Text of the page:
Jason Schauble is on a mission to disrupt the firearms market with the same sensor technology that powers your smartphone. Using components similar to what you'd find inside common mobile devices, Schauble and his team are building a "smart rifle" that would empower even first-time shooters to hit a bull's-eye from 3100 yards away—farther than any confirmed shot with a small-arms weapon.
It's all part of Schauble's "Super Gun" initiative, a bombastic title for a project that focuses more on pushing the boundaries of ballistic science than on designing a superaccurate hunting rifle for people buy at Wal-Mart.
Schauble is a former U.S. Marine and CEO of TrackingPoint. If that name sounds familiar, it's probably because we bumped into TrackingPoint during CES 2013. Schauble was there showcasing his Precision Guided Firearms, or PGFs—three futuristic hunting rifles sporting CPUs, Wi-Fi radios, gyroscopes, and other components that usually show up on the spec sheets of Samsung and Apple.
At upwards of $22,000 a pop the PGF isn't (currently) mass-market technology, but we nonetheless have a rifle that can automagically nail a kill shot at a mile and a half away. No training required.
The takeaway is clear: The advent of cheap, powerful mobile components is changing everything from watches to weaponry. The same gyroscopes and accelerometers that permit you to play Angry Birds enable the PGF's onboard Linux computers to calculate the perfect firing angle required to hit a seemingly impossible target.
It's literally point-and-shoot
According to Schauble, an average shooter equipped with a dumb rifle can reliably hit targets at 250 yards on a firing range. Accuracy at 1000 yards or more is typically beyond the capability of anyone but an expert marksman—unless they're using a smart rifle like TrackingPoint's XS1 PGF. The largest PGF that TrackingPoint currently makes, the XS1 requires $20,000 worth of high-tech optics and tracking technology.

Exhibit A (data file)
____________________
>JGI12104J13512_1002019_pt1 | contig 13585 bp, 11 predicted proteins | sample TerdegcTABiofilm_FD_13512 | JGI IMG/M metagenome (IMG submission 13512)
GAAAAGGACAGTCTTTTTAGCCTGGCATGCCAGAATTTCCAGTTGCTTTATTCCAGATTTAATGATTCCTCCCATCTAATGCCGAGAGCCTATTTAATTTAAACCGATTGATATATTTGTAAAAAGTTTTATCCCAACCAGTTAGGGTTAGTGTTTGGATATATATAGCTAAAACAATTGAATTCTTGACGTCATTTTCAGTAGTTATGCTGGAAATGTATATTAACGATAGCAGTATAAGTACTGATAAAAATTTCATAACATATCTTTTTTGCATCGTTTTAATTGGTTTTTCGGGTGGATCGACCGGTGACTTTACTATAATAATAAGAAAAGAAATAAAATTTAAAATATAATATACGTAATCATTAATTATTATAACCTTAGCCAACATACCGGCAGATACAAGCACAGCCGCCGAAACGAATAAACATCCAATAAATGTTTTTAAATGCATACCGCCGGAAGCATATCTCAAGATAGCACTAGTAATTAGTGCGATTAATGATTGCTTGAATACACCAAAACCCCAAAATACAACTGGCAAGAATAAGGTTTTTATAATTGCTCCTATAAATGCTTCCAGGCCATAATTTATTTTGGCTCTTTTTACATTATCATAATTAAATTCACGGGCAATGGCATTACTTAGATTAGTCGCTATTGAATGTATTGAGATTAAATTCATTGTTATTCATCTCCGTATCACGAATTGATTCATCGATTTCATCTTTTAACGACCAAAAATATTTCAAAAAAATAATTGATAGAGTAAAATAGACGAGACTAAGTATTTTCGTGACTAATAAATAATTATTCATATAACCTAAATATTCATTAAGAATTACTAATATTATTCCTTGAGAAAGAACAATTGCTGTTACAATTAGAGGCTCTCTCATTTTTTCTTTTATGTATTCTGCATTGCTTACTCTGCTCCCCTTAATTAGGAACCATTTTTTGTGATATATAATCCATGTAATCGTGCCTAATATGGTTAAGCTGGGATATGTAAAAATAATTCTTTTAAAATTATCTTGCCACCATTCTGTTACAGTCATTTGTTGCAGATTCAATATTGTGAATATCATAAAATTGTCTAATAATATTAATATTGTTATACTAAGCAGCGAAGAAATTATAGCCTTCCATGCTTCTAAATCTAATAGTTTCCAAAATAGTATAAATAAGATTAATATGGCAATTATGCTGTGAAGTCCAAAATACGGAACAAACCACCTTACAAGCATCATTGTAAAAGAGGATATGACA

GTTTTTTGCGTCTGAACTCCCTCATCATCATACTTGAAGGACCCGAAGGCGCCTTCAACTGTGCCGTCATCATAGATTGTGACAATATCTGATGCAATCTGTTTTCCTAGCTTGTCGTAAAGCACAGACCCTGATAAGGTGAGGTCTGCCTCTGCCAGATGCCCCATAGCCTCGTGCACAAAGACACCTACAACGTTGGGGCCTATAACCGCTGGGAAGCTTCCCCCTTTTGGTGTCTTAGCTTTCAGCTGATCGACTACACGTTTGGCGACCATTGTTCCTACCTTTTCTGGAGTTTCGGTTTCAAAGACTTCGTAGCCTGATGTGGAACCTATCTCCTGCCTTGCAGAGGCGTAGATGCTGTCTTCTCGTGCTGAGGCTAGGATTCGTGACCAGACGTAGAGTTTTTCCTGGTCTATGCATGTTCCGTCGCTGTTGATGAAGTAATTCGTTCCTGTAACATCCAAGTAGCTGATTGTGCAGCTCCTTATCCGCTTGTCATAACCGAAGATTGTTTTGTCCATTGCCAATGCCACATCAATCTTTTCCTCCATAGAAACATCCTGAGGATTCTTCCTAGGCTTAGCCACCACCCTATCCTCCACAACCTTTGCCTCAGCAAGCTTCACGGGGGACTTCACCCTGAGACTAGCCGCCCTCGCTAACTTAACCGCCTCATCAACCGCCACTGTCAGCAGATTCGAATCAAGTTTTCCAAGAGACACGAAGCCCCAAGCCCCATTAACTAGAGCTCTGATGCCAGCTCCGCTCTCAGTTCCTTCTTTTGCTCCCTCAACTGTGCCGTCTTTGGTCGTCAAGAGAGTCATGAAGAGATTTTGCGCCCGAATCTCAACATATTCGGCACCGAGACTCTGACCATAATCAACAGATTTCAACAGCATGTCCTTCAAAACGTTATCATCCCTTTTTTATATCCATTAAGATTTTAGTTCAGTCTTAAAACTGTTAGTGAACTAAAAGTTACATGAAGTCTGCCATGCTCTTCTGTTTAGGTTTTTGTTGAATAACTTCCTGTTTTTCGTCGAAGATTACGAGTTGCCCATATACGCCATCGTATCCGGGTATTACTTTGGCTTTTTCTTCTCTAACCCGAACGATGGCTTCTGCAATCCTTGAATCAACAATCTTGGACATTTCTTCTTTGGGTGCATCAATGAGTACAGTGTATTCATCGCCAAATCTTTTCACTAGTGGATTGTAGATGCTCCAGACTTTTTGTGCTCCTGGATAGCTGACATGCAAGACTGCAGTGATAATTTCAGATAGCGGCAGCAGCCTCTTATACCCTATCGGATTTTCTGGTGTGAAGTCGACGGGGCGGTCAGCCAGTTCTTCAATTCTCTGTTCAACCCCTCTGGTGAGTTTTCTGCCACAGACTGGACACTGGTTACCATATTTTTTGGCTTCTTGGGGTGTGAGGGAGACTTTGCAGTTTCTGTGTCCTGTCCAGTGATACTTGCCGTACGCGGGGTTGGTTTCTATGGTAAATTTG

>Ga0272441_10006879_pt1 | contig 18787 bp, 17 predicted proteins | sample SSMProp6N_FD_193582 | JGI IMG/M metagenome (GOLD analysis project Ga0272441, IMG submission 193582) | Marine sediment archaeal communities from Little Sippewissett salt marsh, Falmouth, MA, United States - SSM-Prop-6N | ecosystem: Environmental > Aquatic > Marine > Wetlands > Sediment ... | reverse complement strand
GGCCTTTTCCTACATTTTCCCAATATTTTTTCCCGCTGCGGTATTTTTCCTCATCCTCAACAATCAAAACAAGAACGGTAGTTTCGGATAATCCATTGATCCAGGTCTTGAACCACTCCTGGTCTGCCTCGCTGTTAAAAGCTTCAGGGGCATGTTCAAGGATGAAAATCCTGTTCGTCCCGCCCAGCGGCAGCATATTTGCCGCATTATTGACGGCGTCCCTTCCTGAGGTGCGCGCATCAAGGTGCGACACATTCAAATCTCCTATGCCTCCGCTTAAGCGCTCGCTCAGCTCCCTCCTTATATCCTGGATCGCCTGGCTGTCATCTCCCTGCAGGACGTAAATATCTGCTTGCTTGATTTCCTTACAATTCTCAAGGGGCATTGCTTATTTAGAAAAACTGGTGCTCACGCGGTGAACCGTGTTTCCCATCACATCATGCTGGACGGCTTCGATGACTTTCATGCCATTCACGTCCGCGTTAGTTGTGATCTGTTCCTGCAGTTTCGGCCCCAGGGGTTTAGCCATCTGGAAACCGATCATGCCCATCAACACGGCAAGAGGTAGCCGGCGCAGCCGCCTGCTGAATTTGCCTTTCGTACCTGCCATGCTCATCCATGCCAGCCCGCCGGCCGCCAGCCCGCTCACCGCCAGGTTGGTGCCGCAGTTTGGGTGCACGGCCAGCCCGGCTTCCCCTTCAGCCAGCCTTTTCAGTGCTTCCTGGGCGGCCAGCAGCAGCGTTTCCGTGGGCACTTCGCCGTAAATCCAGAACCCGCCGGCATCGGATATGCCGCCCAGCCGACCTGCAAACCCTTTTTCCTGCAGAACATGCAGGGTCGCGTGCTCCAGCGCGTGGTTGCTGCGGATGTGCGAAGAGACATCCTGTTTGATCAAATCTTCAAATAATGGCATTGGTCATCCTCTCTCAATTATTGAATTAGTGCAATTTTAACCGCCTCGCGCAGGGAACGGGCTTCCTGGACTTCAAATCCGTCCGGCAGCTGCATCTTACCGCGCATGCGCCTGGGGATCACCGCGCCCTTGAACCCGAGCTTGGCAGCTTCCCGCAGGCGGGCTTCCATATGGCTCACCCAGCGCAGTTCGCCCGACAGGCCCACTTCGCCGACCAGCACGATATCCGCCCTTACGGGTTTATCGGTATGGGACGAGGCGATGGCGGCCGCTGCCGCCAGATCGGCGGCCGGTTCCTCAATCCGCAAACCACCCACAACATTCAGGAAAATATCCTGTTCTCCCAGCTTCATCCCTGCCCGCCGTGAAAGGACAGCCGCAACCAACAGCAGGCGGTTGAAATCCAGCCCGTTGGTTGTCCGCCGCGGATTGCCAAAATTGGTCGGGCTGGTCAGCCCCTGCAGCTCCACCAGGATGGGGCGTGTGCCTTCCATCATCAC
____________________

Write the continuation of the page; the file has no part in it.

Here's how it works: You shoulder the rifle and look through the scope, which is actually a high-contrast 640 by 480 OLED display that plays streaming video from a 14.6-megapixel CMOS sensor mounted on the front of the gun. It's sort of like having a digital camera with a 110m telephoto lens strapped to the barrel—one that streams video at 54 frames per second and is aided by image-processing software. Through the scope, you see a head-up displaypacked with visual data, including crosshairs for centering your target.
"The sensors in our rifles are really quite similar to the image sensor in your iPhone," says John Lupher, CTO and cofounder of TrackingPoint. "Color correction, magnification, enhanced contrast—we do a lot of image processing to help hunters see their targets more clearly."
Sign up for Computerworld eNewsletters.